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Jumbo offers flexible solution to clients in a changing market

Working closely with its clients, Jumbo transported multiple cargoes from the UAE to the UK and the USAon board its heavy lift ship Jumbo Kinetic.

Traditionally, heavy lift carriers in the tramp shipping sector specialised in singular superheavy project shipments. After a protracted economic downturn and subsequent dearth in projects, capital expenditure on large-scale projects is predicted to rise in the coming 12 months, driven by higher commodity prices and global economic growth.

However, cargoes available on the market, such as modules for the oil and gas sector, are often smaller than those seen at the height of the energy sector boom.

Increasing competition
As a result, in an increasingly competitive market, project cargo shipping lines at the upper end of the market, such as the Netherlands-headquartered Jumbo, are adapting to the changing cargo base, transporting various cargoes on partcharter basis to destinations worldwide. A recent example of Jumbo’s capability to offer a flexible solution to multiple clients was demonstrated with a recent sailing from the UAE to the USA using its K-Class vessel Jumbo Kinetic. Jumbo Kinetic arrived at Dubai Drydocks World to load a 1,250-tonne turret buoy mooring system. 

The buoy is destined for the floating, production, storage and offloading (FPSO) vessel Aoka Mizu, which is owned and operated by Bluewater Energy solutions. Measuring 20 m in both diameter and height, the buoy will connect the FPSO to Hurricane Energy’s Lancaster oil and gasfield development project, which is located 150 km west of Lerwick in the UK. The buoy was positioned alongside Jumbo Kinetic, before being lifted directly from the water and positioned on deck.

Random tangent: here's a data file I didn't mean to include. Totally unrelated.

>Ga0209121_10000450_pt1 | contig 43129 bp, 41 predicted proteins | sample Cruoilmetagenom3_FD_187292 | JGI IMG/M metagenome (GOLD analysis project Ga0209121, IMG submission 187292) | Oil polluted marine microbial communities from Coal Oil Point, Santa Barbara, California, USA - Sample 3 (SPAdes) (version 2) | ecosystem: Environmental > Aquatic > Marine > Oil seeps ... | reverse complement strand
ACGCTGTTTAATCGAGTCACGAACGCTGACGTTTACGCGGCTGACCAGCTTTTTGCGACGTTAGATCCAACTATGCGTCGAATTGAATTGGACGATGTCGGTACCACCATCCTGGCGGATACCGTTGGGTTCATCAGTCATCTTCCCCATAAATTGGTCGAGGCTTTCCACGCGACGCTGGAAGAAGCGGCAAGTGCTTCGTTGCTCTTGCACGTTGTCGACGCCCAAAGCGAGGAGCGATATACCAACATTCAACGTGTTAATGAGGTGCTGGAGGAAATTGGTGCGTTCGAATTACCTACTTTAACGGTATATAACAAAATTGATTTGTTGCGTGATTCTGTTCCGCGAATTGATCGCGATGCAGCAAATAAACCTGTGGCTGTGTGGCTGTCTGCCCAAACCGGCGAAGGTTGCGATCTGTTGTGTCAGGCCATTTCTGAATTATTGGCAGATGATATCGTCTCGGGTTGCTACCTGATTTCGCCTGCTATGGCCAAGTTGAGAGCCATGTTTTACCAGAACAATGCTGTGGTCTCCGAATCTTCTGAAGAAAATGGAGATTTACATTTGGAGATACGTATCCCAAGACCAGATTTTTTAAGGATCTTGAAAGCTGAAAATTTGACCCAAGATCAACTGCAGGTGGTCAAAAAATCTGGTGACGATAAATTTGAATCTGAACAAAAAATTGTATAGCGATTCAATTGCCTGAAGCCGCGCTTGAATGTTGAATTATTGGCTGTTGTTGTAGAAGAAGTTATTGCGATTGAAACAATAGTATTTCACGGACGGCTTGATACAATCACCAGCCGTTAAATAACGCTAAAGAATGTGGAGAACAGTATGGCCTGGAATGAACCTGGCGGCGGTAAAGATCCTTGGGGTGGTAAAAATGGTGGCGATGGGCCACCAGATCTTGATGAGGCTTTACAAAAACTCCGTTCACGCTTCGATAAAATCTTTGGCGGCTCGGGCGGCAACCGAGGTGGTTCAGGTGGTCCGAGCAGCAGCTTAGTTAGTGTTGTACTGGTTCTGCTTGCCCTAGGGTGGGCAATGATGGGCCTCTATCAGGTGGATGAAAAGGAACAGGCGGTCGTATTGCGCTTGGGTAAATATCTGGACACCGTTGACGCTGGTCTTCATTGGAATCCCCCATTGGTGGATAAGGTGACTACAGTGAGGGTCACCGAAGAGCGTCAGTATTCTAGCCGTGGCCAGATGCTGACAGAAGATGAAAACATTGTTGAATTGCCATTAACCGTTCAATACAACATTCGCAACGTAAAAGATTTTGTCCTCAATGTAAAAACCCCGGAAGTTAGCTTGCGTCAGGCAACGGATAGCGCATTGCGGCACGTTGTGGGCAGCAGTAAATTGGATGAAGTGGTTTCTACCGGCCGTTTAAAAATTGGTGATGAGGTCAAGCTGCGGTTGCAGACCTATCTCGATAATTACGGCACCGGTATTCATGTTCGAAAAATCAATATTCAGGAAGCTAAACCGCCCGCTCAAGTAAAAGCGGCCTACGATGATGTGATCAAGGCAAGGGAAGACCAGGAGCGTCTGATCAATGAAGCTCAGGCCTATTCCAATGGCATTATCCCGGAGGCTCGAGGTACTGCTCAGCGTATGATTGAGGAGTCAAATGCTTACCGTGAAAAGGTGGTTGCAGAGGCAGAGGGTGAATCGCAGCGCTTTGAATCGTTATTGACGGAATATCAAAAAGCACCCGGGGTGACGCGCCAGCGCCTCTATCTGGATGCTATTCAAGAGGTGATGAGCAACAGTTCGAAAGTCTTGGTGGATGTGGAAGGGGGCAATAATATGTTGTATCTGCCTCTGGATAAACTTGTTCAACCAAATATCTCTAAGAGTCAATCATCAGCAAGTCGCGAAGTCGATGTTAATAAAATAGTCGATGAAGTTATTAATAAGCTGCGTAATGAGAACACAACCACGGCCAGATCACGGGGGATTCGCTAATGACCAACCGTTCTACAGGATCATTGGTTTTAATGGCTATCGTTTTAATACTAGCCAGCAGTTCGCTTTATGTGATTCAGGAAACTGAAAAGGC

As part of the same voyage, Jumbo transported two ethylene oxide reactors, weighing approximately 1,140 tonnes each, for Agility Projects. These cargoes were loaded in Hazira, India, and were destined for a refinery in the US Gulf. From Hazira, Jumbo Kinetic continued its journey to Lerwick, where the vessel berthed at Mair’s Pier East. The buoy was lifted from the deck into the water using the vessel’s own 1,500-tonne capacity cranes.

Gangway structures
After discharge in Scotland, the vessel made a small deviation to Trelleborg, Sweden, to pick up two gangway structures, weighing approximately 300 tonnes each, destined for the USA. Although the weight of the cargoes did not challenge the vessel’s high capacity cranes, the steel-framed gangways were covered by glass, making it a complex and delicate lifting operation. 

“For this voyage, we worked closely with our clients to create a highly customised solution,” said Laurens Govers, manager commerce shipping at Jumbo. “The design of the lifting arrangement for each cargo was the most complex part of this project, as this is predominantly at great height with limited space.

“Jumbo’s first priority is that this can be done in a safe environment. The cooperation with our customers is crucial to achieve this.”

As featured in the Sept/Oct 2018 issue of HLPFI.

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